International banks also provide documentary collections services. A documentary collection is a transaction in which international banks act as intermediaries between importers and exporters in the collection of payment and transfer of title on goods. In this situation, the bank is not guaranteeing to pay the exporter, but rather, the importer’s and exporter’s banks are handling the shipping and payment documents, and the importer does not receive title to the shipped goods until paying for them as agreed. Documentary collections services are used to protect the interests of the exporter by allowing the bank to act as an intermediary, holding onto the shipping documents so the exporter can retain title of ownership to the goods until the time the importer pays.
Another way that banks extend credit is with banker’s acceptances. Usually, when a bank customer makes a draft (that is, writes a check or requests a wire transfer), a bank expects money in the customer’s account to cover the draft immediately. However, a business can make arrangements with international banks to accept drafts to be paid by the business at a later date. If the bank agrees to accept the draft with the understanding that funds aren’t immediately available, they will allow a banker’s acceptance and charge the debtor interest accordingly. When a bank accepts an importer’s draft, the bank is then obligated to pay the exporter, with the understanding that the importer will repay the bank by the agreed-upon date.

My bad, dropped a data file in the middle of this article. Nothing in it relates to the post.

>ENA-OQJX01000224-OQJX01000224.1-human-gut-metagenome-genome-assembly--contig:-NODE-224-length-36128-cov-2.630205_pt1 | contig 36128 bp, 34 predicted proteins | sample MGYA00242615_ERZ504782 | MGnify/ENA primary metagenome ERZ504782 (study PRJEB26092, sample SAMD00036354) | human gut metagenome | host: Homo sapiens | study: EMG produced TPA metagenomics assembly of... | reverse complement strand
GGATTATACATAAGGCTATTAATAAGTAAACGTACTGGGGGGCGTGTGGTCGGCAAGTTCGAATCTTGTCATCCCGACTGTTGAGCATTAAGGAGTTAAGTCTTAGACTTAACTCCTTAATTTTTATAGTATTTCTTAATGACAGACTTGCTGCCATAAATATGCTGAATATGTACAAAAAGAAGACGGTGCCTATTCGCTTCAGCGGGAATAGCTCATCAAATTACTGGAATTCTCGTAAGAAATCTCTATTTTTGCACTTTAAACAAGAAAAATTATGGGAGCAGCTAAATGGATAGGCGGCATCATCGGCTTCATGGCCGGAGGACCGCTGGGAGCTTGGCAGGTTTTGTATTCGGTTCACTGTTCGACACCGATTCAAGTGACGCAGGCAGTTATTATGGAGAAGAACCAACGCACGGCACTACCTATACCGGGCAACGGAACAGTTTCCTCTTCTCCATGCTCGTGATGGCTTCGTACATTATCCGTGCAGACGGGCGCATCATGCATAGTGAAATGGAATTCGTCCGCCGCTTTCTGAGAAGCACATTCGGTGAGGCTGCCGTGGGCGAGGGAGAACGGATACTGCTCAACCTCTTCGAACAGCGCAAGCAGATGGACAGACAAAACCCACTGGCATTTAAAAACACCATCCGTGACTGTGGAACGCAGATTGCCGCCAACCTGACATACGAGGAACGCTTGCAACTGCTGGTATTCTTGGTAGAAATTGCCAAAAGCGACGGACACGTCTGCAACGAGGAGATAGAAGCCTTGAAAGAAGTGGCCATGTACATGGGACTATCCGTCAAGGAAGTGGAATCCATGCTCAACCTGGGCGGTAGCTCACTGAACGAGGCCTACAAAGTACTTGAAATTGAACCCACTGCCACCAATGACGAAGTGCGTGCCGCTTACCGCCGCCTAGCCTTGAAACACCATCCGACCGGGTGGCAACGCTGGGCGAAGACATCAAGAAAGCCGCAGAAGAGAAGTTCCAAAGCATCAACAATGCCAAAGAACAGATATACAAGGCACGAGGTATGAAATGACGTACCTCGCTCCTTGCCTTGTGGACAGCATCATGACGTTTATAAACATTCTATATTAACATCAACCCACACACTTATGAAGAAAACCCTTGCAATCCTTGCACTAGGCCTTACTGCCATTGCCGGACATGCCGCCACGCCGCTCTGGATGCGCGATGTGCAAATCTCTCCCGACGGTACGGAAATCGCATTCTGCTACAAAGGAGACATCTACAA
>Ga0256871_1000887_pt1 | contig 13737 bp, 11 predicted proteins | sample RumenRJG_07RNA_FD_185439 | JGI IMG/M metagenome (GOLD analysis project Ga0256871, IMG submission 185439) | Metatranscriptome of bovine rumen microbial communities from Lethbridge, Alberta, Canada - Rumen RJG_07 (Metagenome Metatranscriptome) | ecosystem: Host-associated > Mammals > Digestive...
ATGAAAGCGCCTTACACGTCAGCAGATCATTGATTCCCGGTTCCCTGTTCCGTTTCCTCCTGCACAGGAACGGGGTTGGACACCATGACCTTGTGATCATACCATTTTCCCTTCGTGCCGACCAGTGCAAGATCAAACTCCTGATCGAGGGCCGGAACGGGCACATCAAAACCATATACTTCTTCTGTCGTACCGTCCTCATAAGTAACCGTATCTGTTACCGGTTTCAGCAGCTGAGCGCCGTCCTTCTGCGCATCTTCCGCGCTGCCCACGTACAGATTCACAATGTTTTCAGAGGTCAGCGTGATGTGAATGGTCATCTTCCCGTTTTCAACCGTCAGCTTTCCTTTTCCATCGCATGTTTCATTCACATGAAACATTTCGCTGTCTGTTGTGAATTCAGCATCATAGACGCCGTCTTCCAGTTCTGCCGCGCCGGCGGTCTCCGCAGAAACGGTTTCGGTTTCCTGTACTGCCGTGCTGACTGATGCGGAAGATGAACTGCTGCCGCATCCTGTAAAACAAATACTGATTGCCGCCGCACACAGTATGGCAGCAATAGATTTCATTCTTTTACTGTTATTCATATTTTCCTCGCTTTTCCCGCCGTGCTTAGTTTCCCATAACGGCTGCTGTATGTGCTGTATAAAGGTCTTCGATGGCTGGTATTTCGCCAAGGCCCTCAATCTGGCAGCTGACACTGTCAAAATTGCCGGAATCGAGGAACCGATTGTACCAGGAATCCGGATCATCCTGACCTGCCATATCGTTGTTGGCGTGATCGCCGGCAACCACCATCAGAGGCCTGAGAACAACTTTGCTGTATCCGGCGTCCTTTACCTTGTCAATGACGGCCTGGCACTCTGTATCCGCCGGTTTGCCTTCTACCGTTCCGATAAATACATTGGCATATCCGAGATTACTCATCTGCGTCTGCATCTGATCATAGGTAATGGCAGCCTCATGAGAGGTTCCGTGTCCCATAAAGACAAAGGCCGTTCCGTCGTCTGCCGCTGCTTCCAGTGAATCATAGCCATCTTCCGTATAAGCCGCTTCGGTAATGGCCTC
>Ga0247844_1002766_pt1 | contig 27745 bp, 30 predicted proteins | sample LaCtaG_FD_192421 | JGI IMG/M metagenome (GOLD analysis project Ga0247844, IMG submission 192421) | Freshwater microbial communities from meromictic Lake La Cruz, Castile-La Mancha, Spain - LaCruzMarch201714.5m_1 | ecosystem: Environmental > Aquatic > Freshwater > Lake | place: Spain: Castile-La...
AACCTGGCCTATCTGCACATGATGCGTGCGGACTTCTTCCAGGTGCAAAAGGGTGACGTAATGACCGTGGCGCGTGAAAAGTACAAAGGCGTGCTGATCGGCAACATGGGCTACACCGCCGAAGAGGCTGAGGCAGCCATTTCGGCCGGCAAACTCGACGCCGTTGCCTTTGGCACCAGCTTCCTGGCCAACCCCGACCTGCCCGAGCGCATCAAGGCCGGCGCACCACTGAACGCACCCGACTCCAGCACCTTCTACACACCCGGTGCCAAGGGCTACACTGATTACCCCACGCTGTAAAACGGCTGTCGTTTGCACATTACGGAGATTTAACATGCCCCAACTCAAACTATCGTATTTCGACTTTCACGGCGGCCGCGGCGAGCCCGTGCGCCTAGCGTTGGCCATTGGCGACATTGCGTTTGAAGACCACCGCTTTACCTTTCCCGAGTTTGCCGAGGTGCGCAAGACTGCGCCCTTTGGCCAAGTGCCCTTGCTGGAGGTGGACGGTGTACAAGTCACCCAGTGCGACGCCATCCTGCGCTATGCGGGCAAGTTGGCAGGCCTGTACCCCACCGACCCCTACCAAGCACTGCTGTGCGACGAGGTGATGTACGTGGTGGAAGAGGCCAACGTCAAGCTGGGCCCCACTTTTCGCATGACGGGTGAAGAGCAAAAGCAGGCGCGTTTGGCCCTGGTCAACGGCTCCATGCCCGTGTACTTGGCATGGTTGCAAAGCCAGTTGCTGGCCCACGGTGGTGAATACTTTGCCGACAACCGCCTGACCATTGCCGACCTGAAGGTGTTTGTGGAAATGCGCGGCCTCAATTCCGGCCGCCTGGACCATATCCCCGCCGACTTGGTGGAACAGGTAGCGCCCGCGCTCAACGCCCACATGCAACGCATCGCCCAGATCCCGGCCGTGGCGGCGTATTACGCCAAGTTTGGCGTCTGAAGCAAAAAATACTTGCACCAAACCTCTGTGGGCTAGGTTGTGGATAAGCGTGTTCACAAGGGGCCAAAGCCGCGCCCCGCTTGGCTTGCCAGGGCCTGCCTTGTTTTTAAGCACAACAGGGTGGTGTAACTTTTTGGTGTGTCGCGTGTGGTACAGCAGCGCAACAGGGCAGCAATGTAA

Banks can sell a banker’s acceptance on the money market (specific to securities that reach maturity within one year or less) and when payment on the acceptance comes due, the principal, along with interest and fees, goes to the new owner of the acceptance.
Another important international banking function is foreign exchange of currency for importers that need to pay suppliers in foreign currency, as well as for exporters receiving foreign currency. Foreign currency exchange services include:
- Spot transactions in which a business can buy or sell foreign currency and receive it on the spot date, usually within two business days. This service might include foreign currency drafts and international wire payments in foreign currencies.
- Forward transactions in which a business can buy or sell foreign currency at a fixed rate for delivery at a specified future date beyond the typical two days associated with spot transactions. These transactions let a business lock in a value for future payments and receipts even if exchange rates change significantly.
- Foreign check clearing, which is in place to reduce the time it talks for foreign checks to clear. A bank may, in effect, purchase the check from the business, which then receives U.S. dollars before the check actually clears. The bank’s purchase is subject to final payment of the check.